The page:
While I am still debating the wisdom of this approach (whether it will prove useful), I’ll note down the general algorithm.
So the current pre-goal strategy just notes the pre-goal. This means it is only really useful for getting to that pre-goal. But what about getting to the pre-pre-goal, and so on? It works well in blocks world because that is a simple environment, but it makes little sense in Ms. PacMan, which has a number of actions. So instead of a pre-goal state, note down action states for every action used.
For example, in Ms. PacMan, there’s toDot behaviour, fromGhost, fromPowerDot, etc. The key to finding out the best times to use these actions (discovering the best rules) is to note down the times when a good policy uses these actions. Of course, there may be problems with Ms. PacMan which tends to use all actions every step. That will have to be dealt with.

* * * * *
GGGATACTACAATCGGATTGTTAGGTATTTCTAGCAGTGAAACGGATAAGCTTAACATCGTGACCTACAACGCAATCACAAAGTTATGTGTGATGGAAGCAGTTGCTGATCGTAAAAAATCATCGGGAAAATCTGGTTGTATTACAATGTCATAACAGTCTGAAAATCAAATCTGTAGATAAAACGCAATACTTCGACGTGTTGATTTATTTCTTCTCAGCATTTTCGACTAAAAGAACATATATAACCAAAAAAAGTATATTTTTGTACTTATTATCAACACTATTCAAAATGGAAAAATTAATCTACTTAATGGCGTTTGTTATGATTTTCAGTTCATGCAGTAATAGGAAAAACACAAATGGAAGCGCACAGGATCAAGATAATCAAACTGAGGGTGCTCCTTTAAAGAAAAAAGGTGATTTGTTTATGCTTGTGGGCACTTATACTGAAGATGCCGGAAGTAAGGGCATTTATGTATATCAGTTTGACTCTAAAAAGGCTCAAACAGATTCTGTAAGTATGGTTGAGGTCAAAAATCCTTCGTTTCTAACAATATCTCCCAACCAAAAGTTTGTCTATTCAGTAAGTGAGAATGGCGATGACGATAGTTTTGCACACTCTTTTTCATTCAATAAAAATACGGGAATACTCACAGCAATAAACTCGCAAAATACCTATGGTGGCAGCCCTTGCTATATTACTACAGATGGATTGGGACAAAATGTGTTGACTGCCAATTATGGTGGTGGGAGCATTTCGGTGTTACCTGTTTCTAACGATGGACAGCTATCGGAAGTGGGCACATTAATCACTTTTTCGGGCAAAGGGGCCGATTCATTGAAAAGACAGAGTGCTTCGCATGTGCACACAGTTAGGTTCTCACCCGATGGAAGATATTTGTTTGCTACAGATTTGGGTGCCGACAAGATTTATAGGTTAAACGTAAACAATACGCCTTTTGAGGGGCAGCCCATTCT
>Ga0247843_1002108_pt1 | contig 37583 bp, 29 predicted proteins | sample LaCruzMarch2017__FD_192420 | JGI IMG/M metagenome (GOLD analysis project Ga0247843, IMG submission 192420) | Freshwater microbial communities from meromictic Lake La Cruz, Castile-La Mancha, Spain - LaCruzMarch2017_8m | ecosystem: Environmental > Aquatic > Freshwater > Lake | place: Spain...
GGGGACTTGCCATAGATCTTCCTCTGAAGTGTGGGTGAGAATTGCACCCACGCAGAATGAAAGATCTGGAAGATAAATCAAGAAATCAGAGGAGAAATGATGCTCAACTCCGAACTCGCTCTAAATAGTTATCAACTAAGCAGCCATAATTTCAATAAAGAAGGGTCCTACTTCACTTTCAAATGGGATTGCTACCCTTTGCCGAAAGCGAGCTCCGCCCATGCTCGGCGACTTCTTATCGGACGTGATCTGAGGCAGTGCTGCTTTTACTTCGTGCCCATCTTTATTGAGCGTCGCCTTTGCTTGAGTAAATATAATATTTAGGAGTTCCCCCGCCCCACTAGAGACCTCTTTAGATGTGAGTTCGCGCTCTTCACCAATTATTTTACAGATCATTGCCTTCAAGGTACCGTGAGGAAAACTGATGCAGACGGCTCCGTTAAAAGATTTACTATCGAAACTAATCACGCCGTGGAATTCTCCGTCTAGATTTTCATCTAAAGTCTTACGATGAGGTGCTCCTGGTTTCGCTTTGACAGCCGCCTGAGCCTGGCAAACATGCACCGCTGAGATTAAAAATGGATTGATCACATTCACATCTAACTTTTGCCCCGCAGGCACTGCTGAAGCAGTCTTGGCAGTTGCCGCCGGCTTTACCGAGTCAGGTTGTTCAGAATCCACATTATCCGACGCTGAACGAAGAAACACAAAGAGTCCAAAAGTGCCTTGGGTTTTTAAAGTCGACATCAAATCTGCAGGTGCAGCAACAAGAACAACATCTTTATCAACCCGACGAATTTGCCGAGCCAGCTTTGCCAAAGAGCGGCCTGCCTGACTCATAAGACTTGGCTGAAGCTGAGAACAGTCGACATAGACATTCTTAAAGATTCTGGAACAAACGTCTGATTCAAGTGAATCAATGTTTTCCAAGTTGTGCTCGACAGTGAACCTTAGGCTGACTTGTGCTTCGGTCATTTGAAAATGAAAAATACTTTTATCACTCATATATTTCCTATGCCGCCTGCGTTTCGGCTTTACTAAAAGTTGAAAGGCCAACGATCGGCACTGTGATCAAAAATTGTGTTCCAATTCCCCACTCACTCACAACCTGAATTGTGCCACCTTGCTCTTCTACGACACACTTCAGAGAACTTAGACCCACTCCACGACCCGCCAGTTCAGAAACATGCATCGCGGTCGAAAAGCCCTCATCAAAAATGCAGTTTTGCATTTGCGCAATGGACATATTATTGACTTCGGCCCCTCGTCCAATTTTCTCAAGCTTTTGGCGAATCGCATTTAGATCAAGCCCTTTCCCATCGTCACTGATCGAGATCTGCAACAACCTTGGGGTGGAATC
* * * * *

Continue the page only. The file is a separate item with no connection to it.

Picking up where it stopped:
There is also the problem of continuous values. But for now, I need to outline the algorithm:
1. Run the optimal policy once and record the action-state trace. Store the values of the action-state trace as probabilistic action-states (one for each action).
2. Generate S samples (as given by the cross-entrobeam algorithm) and update rule probabilities.
3. Generate another sample (as given by cross-entrobeam algorithm). If it is added to the elites, then use its action-state trace to update the probabilistic action-states. Also, update rule probs.
4. Repeat. At each action-state update, attempt to generate new rules, using the probabilities contained within the pre-goal.
The problem with maintaining a probabilistic action-state is that the size of the action-state explodes, becoming as big as the state observations themselves.
After noting this down, I don’t think it’s such a good idea to pursue. Furthermore, there is no clear benefit to using this for the Hanoi problem.